And it is a failure of the medical community that patients don’t know about this virus. 

What is CMV? It’s a congenital infection much like Zika. And just like Zika, it’s really not harmful to anyone but a fetus. It causes, but is not limited to, small head size, mental disabilities, seizures, and deafness.

Where does a pregnant woman come into contact with CMV? She almost always is infected by a toddler, usually her own child. The virus is spread most commonly by sharing food with a toddler or allowing the toddler to put her fingers in her mother’s mouth. (Or the father can get it from a toddler and spread it with a kiss). It is also found in urine. 

Anyone who works or lives with a toddler should take precautions if they or their partner is pregnant or considering becoming pregnant. 

These simple things can help reduce the risk: 

  • Do not share foods, drinks, or utensils with young children;
  • Do not kiss young children on or around the mouth; and
  • Wash hands carefully after changing diapers and wiping runny noses or drool from young children. 

Honestly it’s lack of leadership on our part that we have not spread the word. Please consider this an information vaccination. 

CMV infection is preventable, and its effects on our tiniest patients are worth preventing. Join me in shouting it from the rooftops of social media and in the exam rooms.

Kimberly Carter, MD, is an obstetrician-gynecologist in Austin who is serves on the TMA Task Force on Behavioral Health.

Don't miss July’s issue of Texas Medicine magazine, which looks at three congenital infections that are especially problematic in Texas because of their stubborn rates: syphilis, cytomegalovirus (CMV), and HIV.

Stopping Suicide: Three Things Physicians Can Do

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James_Baker_MDRecent celebrity deaths and new data on rising suicide rates from the Centers for Disease Control and Prevention have drawn attention to the problem of undetected and untreated mental illness. Half of deaths by suicide are by people with undiagnosed mental illness.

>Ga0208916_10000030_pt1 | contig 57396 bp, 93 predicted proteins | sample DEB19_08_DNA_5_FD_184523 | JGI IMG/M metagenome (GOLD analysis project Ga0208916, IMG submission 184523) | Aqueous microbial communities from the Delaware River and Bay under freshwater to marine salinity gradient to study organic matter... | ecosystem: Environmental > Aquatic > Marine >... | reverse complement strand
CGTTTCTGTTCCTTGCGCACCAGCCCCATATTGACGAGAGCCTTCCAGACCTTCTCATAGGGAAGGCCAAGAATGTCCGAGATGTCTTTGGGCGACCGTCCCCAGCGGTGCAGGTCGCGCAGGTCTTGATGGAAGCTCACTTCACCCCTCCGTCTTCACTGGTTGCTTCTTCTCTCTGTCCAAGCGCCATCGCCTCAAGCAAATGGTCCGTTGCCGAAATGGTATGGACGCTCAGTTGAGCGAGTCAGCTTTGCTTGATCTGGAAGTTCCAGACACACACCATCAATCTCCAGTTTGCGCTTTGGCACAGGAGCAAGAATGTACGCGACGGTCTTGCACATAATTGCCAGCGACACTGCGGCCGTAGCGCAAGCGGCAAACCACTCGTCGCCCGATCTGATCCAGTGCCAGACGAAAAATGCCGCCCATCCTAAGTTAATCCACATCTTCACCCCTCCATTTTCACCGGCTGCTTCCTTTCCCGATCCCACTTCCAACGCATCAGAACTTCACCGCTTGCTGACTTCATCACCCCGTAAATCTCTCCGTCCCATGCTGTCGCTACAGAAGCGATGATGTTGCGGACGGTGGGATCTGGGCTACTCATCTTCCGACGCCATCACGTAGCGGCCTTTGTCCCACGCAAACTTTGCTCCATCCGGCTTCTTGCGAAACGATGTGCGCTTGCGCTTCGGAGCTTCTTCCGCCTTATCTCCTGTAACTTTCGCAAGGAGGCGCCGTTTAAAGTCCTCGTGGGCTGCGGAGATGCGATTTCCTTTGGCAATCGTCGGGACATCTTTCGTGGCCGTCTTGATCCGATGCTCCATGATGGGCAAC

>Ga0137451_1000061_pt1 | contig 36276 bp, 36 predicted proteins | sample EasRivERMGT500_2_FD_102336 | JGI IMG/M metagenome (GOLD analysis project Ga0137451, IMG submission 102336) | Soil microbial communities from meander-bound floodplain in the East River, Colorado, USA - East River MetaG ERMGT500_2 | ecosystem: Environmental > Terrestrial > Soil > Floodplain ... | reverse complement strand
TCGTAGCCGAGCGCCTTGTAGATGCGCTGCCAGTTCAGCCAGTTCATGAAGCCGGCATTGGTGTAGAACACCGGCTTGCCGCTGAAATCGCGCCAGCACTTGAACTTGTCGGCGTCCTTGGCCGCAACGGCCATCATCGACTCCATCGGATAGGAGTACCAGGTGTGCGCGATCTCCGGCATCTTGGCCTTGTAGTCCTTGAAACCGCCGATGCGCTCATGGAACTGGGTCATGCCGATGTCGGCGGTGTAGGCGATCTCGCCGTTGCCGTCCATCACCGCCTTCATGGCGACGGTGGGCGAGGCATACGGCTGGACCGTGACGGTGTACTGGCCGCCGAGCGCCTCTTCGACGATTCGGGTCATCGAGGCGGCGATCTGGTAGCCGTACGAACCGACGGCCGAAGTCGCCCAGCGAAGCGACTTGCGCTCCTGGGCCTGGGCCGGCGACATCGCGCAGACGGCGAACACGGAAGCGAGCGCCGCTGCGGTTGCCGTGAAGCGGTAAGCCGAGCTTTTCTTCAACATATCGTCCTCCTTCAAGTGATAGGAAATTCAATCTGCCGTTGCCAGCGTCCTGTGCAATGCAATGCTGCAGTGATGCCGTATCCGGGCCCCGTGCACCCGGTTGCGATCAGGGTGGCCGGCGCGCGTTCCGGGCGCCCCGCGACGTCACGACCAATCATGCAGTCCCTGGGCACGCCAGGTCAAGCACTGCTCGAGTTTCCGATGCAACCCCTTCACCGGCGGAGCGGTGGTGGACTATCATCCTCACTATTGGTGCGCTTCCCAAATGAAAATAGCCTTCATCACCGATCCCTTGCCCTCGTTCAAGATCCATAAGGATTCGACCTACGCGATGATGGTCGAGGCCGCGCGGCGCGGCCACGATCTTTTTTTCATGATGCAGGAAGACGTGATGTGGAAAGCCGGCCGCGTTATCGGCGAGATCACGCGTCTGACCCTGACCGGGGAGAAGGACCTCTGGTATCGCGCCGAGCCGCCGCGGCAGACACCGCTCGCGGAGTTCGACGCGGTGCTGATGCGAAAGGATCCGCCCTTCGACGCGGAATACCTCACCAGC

How can the practicing physician — primary care or specialist—– help address this growing problem? Here are three things each of us can do: 

  • ASK: Perhaps you, like many physicians, are uncomfortable asking patients about suicidal thoughts. It may seem out of place when a patient has come to you seeking help for a respiratory infection or a painful joint. However, the two-question PHQ2 screen (along with screens for anxiety, trauma, and substance abuse) ought to be administered by staff just as frequently as any other vital sign. Or consider routinely asking patients about suicide as part of the annual exam, for example like this: “Given the recent celebrity suicides and publicity about increasing suicide rates, I’ve decided to start asking all of my patients: Have you had any thoughts that you would be better off dead or of hurting yourself in some way?”
  • TREAT: For most of your patients who screen positive for depression, a licensed psychotherapist and you can provide high-quality, evidence-based care. For medication treatment, use a good algorithm as your guide, and use serial PHQ9s in the same way you would follow blood pressure or cholesterol levels. However, high-quality care usually requires medication and psychotherapy and, besides, it is much more comfortable to ask about suicidal thoughts when you have a trusted mental health specialist working at your side. In primary care and multi-specialty practices, consider hiring your own licensed mental health clinician — a mental health social worker, for example. In fact, new Medicare CPT codes encourage physicians to hire mental health specialists into their practices and even pay for informal consultation from a psychiatrist. Indeed, our collective advocacy for expansion of the use of these “collaborative care” codes to Medicaid and to commercial insurance would greatly improve access to mental health care for our patients.